According to WJHL,a high-ranking field officer at Holston Army Ammunition Plant (HSAAP) is looking at a plethora of charges, after the Tennessee Wildlife Resources Agency discovered that he was illegally shooting and killing deer on the plant’s land.
The culprit is Lt. Col. Randolph Carpenter, a commander at HSAAP, who has been accused of illegally bagging an 11-point buck from the passenger seat of a government pickup truck, driven by his colleague Guy Hurd.
According to an Affidavit filed in Hawkins County General Sessions Court in June, camera footage captured Carpenter in the act on December 19th 2021, as he was accompanied by Hurd, and another colleague James Duff.
Although Hurd was driving the white pickup, Duff is allegedly the one who handed over the crossbow to Carpenter, who fired two shots at the 11-pointer from inside the truck. Duff then helped drag the carcass into the truck.
The court record says:
“Mr. Carpenter was not wearing any blaze orange, which is required by law during an open rifle season for big game.”
Carpenter has been charged by the TWRA on counts of hunting from a motor vehicle, illegal possession of big game, and blaze orange violations.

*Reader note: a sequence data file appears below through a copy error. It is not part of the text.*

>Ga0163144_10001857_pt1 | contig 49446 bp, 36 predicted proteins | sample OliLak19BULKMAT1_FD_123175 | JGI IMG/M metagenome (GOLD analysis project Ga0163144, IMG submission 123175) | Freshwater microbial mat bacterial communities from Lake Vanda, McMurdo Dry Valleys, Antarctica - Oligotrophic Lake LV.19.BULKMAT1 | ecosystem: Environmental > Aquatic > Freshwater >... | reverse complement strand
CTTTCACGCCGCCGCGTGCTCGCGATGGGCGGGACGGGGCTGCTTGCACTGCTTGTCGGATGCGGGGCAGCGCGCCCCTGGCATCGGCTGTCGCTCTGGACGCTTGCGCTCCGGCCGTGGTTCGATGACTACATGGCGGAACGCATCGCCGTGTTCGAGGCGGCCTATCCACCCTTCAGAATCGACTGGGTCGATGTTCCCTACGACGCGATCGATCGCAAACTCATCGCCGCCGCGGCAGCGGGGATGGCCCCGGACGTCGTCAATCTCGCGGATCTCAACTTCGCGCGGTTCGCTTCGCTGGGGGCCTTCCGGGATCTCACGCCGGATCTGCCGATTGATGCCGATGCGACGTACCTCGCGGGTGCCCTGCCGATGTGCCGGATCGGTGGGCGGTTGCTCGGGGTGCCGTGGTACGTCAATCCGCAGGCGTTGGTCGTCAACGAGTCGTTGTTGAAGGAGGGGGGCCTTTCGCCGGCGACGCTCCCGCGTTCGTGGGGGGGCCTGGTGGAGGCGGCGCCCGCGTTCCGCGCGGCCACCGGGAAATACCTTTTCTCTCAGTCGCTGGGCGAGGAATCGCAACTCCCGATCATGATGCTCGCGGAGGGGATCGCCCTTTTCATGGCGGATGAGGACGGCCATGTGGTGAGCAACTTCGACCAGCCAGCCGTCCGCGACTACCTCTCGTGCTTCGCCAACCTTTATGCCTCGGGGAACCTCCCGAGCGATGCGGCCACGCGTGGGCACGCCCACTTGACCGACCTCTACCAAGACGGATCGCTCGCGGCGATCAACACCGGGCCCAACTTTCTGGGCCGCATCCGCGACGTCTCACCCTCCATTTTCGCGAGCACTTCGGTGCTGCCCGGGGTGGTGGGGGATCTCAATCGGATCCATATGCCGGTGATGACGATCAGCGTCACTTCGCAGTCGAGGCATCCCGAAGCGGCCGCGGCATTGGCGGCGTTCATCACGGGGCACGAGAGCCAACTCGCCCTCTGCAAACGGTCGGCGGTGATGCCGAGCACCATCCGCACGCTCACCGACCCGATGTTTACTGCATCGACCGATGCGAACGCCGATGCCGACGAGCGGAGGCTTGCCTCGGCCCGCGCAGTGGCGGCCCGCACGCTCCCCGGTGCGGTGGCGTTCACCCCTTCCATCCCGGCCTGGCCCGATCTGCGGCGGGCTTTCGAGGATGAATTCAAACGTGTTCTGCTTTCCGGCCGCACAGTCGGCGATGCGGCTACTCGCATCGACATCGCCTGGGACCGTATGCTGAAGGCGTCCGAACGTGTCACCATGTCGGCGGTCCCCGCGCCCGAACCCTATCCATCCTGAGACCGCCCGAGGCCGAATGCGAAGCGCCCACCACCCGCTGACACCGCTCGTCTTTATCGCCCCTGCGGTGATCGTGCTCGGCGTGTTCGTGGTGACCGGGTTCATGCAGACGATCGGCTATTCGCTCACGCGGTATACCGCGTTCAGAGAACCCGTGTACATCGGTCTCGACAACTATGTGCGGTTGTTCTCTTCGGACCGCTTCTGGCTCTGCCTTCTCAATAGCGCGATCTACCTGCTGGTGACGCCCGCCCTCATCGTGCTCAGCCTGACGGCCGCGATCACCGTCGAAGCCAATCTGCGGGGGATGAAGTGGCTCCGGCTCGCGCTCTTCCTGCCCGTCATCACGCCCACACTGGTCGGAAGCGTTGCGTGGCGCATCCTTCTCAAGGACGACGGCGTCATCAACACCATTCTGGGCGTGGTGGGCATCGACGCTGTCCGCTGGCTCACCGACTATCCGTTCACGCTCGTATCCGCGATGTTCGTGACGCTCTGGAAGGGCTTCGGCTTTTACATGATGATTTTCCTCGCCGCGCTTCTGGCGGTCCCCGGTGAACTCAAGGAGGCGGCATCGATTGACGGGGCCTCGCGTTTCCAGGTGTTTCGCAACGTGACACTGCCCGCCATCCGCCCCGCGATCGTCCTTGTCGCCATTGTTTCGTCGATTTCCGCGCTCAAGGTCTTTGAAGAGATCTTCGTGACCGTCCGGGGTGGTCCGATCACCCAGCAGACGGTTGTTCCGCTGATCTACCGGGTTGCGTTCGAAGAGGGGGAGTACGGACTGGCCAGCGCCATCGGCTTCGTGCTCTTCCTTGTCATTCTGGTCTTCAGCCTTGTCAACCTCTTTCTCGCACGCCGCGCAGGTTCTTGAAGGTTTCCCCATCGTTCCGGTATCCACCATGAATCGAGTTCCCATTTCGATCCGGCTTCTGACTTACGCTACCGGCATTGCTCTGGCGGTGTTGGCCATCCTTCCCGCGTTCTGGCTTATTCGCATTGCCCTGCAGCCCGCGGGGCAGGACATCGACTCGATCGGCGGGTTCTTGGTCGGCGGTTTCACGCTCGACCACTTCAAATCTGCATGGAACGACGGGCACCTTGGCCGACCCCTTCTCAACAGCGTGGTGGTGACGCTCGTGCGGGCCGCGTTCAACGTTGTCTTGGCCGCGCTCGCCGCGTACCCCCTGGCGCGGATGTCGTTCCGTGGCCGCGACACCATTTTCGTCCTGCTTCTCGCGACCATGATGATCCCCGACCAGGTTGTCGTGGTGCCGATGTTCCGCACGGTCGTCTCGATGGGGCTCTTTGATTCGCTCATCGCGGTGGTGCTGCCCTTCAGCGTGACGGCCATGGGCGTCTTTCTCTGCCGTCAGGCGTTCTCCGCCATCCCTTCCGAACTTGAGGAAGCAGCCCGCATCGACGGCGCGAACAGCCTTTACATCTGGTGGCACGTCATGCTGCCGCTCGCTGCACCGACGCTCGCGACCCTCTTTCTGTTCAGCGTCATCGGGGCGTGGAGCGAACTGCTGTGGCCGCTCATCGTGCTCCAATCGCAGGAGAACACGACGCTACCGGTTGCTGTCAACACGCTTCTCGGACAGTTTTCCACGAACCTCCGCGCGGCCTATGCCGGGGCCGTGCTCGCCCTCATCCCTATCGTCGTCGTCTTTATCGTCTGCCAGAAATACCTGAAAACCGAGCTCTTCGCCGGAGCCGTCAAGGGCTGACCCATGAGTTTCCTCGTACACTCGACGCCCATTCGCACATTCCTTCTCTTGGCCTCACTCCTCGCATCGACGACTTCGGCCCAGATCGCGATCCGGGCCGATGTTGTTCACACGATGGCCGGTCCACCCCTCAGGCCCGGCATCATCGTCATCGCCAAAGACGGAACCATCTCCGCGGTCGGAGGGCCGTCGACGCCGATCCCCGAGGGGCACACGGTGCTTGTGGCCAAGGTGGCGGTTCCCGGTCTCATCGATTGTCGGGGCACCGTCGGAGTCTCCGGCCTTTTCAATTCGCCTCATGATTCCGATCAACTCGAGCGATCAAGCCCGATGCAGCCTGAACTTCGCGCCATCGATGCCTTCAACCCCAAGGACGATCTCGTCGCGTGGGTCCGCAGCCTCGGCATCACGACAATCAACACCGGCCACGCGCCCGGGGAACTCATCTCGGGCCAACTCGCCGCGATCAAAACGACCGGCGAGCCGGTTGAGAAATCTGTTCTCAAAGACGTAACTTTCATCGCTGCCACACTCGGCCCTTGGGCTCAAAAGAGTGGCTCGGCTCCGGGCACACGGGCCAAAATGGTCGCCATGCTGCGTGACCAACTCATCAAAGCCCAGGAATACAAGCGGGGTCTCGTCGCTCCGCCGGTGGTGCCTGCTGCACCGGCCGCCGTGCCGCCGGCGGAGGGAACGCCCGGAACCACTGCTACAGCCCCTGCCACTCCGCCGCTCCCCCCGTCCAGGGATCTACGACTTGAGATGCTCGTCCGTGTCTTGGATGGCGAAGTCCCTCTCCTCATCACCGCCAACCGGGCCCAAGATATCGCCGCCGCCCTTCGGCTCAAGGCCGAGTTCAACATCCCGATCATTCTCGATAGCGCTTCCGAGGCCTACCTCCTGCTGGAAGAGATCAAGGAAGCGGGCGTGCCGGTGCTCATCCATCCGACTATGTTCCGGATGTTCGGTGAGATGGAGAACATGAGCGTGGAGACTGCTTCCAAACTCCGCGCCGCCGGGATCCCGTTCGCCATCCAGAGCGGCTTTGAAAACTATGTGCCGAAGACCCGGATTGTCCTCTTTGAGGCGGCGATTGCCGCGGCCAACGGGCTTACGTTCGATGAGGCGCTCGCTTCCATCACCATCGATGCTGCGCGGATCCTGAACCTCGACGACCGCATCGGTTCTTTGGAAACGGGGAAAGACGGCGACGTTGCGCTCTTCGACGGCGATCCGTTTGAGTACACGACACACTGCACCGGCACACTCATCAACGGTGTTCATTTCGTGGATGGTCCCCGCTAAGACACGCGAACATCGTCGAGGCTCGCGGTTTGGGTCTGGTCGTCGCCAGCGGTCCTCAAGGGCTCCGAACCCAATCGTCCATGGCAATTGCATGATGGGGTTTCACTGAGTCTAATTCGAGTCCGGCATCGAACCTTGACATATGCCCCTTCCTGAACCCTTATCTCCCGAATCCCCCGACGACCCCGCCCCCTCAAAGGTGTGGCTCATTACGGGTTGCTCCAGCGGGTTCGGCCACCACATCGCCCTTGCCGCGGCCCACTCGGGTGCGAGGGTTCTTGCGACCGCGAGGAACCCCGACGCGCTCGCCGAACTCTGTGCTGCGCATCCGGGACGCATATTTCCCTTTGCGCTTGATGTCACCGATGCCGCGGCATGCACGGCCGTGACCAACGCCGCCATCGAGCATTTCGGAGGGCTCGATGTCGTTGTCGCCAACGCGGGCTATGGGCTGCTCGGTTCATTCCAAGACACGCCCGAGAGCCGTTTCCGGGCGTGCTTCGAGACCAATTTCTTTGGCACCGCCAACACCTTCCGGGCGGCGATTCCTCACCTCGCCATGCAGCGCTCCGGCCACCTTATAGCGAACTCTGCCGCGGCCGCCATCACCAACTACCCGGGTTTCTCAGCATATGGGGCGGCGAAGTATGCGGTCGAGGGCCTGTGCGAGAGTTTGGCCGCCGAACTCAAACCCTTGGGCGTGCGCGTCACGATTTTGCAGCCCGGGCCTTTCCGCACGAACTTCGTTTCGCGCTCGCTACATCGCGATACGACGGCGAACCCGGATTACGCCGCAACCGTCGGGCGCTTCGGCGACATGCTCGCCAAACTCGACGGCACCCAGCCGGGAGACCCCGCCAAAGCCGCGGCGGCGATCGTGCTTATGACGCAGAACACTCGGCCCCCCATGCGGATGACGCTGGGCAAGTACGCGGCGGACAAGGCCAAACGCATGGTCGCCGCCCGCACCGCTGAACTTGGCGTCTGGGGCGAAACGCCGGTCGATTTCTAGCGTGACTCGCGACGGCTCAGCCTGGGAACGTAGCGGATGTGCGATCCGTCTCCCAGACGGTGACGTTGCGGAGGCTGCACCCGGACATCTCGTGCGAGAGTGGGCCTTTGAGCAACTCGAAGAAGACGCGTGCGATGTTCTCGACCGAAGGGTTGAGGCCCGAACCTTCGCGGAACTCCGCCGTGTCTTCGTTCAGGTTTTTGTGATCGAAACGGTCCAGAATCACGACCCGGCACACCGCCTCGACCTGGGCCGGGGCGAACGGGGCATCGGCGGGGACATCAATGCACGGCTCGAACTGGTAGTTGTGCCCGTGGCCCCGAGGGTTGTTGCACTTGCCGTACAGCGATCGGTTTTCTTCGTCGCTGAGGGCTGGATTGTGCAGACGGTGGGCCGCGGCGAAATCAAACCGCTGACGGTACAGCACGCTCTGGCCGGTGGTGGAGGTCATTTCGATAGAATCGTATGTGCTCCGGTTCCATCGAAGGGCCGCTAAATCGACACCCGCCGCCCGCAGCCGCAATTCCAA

Duff faces charges on hunting from a motor vehicle, and blaze orange violations.
However, Hurd is the one who is in the deepest pit, as he not only faces charges from the December 19th incident, but a number of other hunting violations that occurred in November that spanned to Kentucky.
Court records show that on November 12th, Hurd used a crossbow to kill and harvest a six-point buck in Kentucky, but checked it out as a harvest in Tennessee. He did this all without a Kentucky hunting license.
Court documents state:
“Mr. Hurd then transported the deer back into the state of Tennessee to process and clean it.”
On December 17th, Hurd also reportedly harvested a 10-pointer inside the HSAAP property, and had the deer checked out three days later on December 20th.
Hurd faces charges on two counts of illegal tagging of big game; possession of wildlife illegally acquired, taken or transported from the state or country of origin; hunting from a motor vehicle and blaze orange violations.
The outlet reached out to the Joint Munitions Commands (JMC), and a spokesperson said they are aware of the situation, but does not plan to take disciplinary action.
And when they’re not illegally hunting deer, here’s what they’re doing at HSAAP.
Upgrades coming to Holston Army Ammunition Plant include modernized ammunition packaging capabilities and explosives production.